Here's a video of the entire service (click on "read more"), and beneath that, a manuscript of today's sermon on faithfulness.
Fruit of the Spirit 7: Faithfulness
The fruit of the Spirit we’re looking at today is the seventh one: Faithfulness. Faithfulness is a concept we find throughout the scriptures, and it’s probably more important in the Old Testament than the New. There are actually at least a couple of words that might get translated as faithfulness, but the one I’m looking at today—the one found in Psalm 25:10, which we read in our call to worship—is אמת. This word occurs well over a hundred times in the Hebrew Bible.
Obviously, this is a different language from what we find in the New Testament, but there are a couple of things I want to say about the Old Testament form of the New Testament word. First of all, it’s not always translated as faithful or faithfulness. In fact, in a lot of Bibles—especially older ones—it’s translated as true or truth. This difference is pretty easy to understand.
When some loud braggart tries to put me down
and says his school is great,
I tell him right away, ‘Now what's the matter, buddy,
ain't you heard of my school? It's number one in the state.'
So be true to your school.—Beach Boys (1963)
When אמת is translated as truth, it’s not talking about truth vs. falsehood. It’s talking about loyalty or (of course) faithfulness. We can see this in the old-fashioned words of a wedding ceremony when the bride and groom say to one another, I pledge thee my troth—troth being just an archaic form of the word truth. And this word is found at the root of a word we still use: betrothed. Once you get to the state of being betrothed, you have stated that your days of playing the field are over: You’ve found the person you’ll be faithful to.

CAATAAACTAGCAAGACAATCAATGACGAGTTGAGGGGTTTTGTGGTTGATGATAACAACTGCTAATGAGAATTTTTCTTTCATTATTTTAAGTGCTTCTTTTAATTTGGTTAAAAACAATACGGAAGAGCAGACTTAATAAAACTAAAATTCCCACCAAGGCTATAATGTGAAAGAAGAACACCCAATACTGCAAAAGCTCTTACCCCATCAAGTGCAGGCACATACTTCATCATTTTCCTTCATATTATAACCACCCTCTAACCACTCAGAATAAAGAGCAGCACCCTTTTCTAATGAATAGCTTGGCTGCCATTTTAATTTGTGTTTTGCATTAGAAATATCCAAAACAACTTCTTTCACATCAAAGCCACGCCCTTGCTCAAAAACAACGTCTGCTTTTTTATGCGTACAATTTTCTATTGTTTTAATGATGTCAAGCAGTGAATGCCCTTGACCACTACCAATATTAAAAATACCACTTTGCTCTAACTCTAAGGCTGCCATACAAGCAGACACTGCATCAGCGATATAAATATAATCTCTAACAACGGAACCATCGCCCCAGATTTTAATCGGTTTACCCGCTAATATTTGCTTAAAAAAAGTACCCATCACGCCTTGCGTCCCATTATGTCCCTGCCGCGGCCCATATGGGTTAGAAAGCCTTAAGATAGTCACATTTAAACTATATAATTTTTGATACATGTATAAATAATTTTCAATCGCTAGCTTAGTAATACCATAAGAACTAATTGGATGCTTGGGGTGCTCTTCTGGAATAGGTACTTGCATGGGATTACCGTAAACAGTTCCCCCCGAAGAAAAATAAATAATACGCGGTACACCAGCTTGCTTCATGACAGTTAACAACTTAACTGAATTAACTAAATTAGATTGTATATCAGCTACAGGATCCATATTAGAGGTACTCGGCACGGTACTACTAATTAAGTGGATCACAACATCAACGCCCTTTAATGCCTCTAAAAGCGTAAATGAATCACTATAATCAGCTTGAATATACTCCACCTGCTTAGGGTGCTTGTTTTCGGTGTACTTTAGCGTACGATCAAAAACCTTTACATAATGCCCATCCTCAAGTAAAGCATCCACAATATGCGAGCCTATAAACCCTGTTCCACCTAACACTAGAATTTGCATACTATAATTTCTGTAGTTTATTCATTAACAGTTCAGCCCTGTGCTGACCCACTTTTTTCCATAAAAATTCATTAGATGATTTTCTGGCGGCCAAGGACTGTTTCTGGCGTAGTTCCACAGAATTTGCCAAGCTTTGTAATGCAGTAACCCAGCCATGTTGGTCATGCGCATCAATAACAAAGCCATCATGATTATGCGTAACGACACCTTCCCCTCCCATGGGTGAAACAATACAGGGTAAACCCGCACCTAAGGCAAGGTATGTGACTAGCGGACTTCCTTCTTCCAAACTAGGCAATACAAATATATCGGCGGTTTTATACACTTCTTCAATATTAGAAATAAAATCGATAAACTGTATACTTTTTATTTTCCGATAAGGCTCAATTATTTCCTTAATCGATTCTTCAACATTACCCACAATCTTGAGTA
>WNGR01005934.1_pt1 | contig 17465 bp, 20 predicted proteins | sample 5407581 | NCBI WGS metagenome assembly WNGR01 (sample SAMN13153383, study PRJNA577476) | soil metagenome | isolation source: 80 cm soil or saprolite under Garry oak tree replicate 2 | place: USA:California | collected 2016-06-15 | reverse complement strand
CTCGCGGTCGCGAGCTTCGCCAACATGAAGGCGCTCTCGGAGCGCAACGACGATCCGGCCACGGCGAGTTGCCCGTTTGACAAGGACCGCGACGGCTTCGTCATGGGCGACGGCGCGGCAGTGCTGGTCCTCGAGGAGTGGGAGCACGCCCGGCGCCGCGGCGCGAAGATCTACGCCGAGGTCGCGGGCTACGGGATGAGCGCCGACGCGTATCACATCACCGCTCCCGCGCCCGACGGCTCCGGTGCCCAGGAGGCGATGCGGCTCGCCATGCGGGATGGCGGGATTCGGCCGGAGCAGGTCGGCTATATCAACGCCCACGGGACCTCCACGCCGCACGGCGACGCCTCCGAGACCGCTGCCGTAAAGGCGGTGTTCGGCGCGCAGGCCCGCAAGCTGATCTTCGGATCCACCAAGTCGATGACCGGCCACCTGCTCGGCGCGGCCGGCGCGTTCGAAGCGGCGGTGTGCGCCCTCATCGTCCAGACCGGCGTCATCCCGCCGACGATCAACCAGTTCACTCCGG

So when we think of this word, we probably tend to think of people being true to each other, or—in the case of the Bible—people being true to their God. But in the Old Testament, this word doesn’t really describe people all that often; it almost always describes God. It is God who is faithful to Israel.
This is very different from the idols of the people. Whoever gets their hands on a god made of wood or stone or precious metal can supposedly manipulate that idol to do whatever they want. The statue doesn’t care who’s praying to it or offering sacrifices to it. So if an army conquers a city and comes into possession of its gods, then those gods will do for them whatever its previous owners imagined they could do for them.
Israel’s God was very different. Israel’s God could never be represented by a statue or a picture or any other object. And so no one could possess Israel’s God. And Israel’s God couldn’t be manipulated, but was faithful to the people God had chosen. If a people worshiped an idol, then there could be distance between them and their god. But no distance could separate Israel from the one God. They could be carted off to the ends of the earth—and sometimes they were—but their God was no less faithful to them over the distance of a thousand miles than God was present right on Mount Zion in Jerusalem.
So the foundation for the true meaning of faithfulness has been laid by Moses and David and the Hebrew prophets: God’s faithfulness is no less wondrous than God’s power, and no less radical than God’s love.
So now let’s move forward in time to the New Testament. And if various Hebrew words are translated as faithfulness in English, then we have the opposite problem with Greek. Here we only have one word, but it’s translated in two different ways. The Greek word is πίστις, and it’s found almost 250 times in the New Testament.